They had better have good, solid, technical reason to believe these guys they hired, else they are bullshittees who hired bullshitters to lay on the bullshit in thick, soothing layers. In which case, management failure.
I'm not usually in the room when those decisions are made. But I had a bird's eye view once. The guy making the decision wasn't a bullshitter. He was in fact, the sort of boss I'd like to work for if all bosses were like him. He wanted to find reasonable technical solutions to business issues, pay everyone a fair salary, and have everyone get along. His technical skills were rusty but he knew his stuff in the day and sometimes it still came in handy. They weren't shiny because he'd been placed in a position where he had to deal too much with people who didn't have his outlook on the business. We interviewed three people for a Help Desk Manager position. One of them bored me to tears and I couldn't remember a thing about him. Governmental functionary type but his accomplishments resume looked good. Another one was bright, energetic, and marked off a couple boxes on the quota sheet. In a different environment I would have hired her in a heartbeat. One problem with her stood out. We didn't have a lot of documented processes. What we had was learned by apprenticeship. And while management was trying to move us more toward an ITIL model it was a hard slog. For almost every question she referred checking the documented processes. She wouldn't have lasted two weeks in our environment. The third person was the one I liked. Sounded like he had come from an environment that started like ours, but made significant progress on documenting the processes and was leaving the company in a better place than he'd found it. He'd survive our environment and might even be able to fix some stuff. The Boss hired the first guy. His thinking was he'd be better able to handle some of the contentious office politics than the other two, and what he really needed was someone to offload that work to so he could focus on the other stuff that he really needed to. His rationale wasn't bad. And during the second interview his skill set sounded like it was going to be a decent fit to where we expected our company to be in a couple of years. I was RIFed about 6 months later (made sense from a purely business perspective, no need for the assistant to the manager when you only have half the people). Through the grapevine I heard that a couple months after that the guy broke his leg skiing, and 6 month after that found himself a new job. Yes, after the hire was made it turned out the guy was a really good BSer. But I don't think my boss was looking to be the bullshitee. And while I'm usually fair at smelling the BS, I didn't recognize how much of it he was laying on myself. It's not necessarily bad intentions, sometimes it is just a bad result.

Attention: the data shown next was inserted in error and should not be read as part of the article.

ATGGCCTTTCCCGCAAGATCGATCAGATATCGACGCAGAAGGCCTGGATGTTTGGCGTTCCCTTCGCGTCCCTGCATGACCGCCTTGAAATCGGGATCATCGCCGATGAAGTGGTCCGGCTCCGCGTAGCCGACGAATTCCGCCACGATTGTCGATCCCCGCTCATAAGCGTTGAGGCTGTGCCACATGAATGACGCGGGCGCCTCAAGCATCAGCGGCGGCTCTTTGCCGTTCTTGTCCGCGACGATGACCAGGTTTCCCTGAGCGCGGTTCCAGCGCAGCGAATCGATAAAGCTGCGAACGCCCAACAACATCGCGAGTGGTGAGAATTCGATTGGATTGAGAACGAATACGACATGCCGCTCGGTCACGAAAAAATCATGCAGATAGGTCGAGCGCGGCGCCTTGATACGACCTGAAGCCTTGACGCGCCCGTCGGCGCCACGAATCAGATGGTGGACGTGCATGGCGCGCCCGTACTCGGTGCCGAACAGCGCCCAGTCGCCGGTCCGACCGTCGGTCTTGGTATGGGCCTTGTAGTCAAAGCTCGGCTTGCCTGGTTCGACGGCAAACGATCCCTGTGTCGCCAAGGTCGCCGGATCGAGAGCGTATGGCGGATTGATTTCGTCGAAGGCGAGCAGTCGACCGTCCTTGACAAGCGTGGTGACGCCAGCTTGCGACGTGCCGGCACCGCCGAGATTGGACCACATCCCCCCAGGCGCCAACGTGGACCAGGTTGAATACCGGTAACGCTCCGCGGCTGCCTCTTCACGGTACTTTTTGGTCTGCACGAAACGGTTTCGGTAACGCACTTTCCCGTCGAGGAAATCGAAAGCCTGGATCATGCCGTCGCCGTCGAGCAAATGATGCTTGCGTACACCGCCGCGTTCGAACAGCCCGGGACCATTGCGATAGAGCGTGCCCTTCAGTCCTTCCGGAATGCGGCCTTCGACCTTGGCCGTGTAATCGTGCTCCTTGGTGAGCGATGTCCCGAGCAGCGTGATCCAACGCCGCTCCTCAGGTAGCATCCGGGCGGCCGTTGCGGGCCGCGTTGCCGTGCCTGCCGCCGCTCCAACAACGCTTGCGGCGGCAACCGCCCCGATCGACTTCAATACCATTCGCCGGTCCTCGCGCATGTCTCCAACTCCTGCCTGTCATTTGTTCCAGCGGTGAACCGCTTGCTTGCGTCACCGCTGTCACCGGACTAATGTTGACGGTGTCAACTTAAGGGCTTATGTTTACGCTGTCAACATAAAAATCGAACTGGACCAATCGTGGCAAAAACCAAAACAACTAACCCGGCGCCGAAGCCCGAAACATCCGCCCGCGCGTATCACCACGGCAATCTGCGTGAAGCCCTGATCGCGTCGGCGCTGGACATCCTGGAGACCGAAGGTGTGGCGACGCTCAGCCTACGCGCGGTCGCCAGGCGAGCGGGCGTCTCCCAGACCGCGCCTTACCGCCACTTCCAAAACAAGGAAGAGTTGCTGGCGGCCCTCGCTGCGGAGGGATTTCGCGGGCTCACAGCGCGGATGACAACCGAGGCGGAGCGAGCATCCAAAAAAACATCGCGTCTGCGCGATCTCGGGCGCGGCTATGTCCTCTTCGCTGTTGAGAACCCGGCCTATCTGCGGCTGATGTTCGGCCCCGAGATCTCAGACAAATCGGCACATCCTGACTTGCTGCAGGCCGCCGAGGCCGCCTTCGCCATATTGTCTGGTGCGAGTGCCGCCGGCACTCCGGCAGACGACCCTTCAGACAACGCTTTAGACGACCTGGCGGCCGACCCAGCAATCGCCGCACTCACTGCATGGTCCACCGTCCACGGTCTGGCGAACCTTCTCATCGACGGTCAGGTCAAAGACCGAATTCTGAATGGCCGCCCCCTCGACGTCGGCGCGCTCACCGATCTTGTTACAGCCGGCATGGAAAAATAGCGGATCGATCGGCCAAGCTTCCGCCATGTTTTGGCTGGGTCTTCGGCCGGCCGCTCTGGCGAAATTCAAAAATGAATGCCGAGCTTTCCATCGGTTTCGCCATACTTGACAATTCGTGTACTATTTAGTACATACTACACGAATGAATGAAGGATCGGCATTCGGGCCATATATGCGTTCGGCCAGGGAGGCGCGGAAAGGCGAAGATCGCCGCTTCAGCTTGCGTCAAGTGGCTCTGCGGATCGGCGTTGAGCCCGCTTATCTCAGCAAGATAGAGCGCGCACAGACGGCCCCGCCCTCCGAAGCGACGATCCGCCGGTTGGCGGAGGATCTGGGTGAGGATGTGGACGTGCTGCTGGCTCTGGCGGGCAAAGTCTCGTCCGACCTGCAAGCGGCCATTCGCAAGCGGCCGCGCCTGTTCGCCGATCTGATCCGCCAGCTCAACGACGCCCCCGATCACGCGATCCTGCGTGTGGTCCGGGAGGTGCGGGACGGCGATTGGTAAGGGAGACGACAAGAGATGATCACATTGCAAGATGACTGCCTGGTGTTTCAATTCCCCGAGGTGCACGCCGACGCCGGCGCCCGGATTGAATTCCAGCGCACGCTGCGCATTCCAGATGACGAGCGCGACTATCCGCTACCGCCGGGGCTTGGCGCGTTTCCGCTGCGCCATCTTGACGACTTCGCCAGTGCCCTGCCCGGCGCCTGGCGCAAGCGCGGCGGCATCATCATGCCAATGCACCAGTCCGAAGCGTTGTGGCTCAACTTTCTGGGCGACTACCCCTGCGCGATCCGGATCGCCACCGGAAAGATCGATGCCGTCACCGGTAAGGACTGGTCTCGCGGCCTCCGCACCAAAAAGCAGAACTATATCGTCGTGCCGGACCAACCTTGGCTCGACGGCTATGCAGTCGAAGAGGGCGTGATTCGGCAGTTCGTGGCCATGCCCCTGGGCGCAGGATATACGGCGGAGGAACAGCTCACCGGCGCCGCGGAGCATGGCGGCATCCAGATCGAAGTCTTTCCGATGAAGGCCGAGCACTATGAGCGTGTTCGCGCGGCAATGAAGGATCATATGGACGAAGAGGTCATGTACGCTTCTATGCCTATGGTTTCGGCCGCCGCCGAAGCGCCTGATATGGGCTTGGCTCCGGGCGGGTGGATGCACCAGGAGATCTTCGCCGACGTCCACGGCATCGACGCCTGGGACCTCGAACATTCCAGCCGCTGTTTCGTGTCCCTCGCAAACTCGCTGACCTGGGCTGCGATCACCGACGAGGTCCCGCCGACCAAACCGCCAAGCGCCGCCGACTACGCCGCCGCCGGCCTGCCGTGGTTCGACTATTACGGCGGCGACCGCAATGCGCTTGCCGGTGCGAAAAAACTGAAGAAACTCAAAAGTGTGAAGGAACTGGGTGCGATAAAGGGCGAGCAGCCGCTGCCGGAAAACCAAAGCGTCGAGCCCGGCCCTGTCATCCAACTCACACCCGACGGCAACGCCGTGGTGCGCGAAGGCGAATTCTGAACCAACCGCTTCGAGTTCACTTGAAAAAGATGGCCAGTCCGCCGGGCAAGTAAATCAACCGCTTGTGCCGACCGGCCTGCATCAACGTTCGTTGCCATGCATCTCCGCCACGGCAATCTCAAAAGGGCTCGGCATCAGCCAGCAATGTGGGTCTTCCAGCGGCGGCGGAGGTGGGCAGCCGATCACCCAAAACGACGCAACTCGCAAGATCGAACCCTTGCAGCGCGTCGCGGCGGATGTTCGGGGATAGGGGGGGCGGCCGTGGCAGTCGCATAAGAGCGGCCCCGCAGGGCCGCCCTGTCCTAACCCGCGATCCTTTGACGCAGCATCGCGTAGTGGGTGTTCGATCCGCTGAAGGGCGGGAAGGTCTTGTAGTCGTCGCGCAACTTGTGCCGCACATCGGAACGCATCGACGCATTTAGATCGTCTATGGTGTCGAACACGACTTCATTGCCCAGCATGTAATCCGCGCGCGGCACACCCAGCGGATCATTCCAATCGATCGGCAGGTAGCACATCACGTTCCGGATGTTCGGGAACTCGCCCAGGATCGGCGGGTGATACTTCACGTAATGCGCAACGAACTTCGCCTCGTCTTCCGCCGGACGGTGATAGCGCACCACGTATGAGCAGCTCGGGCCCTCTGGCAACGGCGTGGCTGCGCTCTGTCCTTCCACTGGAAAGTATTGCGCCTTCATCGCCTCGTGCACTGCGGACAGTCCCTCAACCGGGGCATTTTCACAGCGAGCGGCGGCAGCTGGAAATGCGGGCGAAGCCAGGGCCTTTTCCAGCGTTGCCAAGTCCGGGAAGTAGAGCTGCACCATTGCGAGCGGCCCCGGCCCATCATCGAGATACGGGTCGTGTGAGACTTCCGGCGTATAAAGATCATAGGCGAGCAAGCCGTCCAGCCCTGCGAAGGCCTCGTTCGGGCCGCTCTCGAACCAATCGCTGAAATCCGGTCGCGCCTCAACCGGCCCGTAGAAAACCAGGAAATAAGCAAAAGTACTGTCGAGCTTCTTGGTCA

suggests that this core piece of dosh tracking code was seriously underfunded. If so, who was to blame.
No one. When it was written it wasn't known that it was going to last as long as it did and that 15 years down the road it would be handling that much stuff. It was expected to last the length of a smallish five year contract and that it did quite well. But it got re-used because it existed, and more and more contracts were won and added to it. And until the switch to XP it all just kept on working. Keep in mind were talking about a company trying to make money managing government grants. The government regards that as more of a public service than something a private company should make money from, so margins are always razor thin. It's all well and good to argue that good management would have had a code review every time a contract was added and that all risks would be identified and factored into the cost of the contract. The reality is there are always unknown risks.
If there are no real-world examples of success, it is time to give up on the ideology no matter how right it feels.
I'm not saying I haven't gone off on the exact same rant you are when I've had a bad day. And God it feels good to rant like that. But if good management as described by you succeeded we'd see a hell of a lot more of it than we do.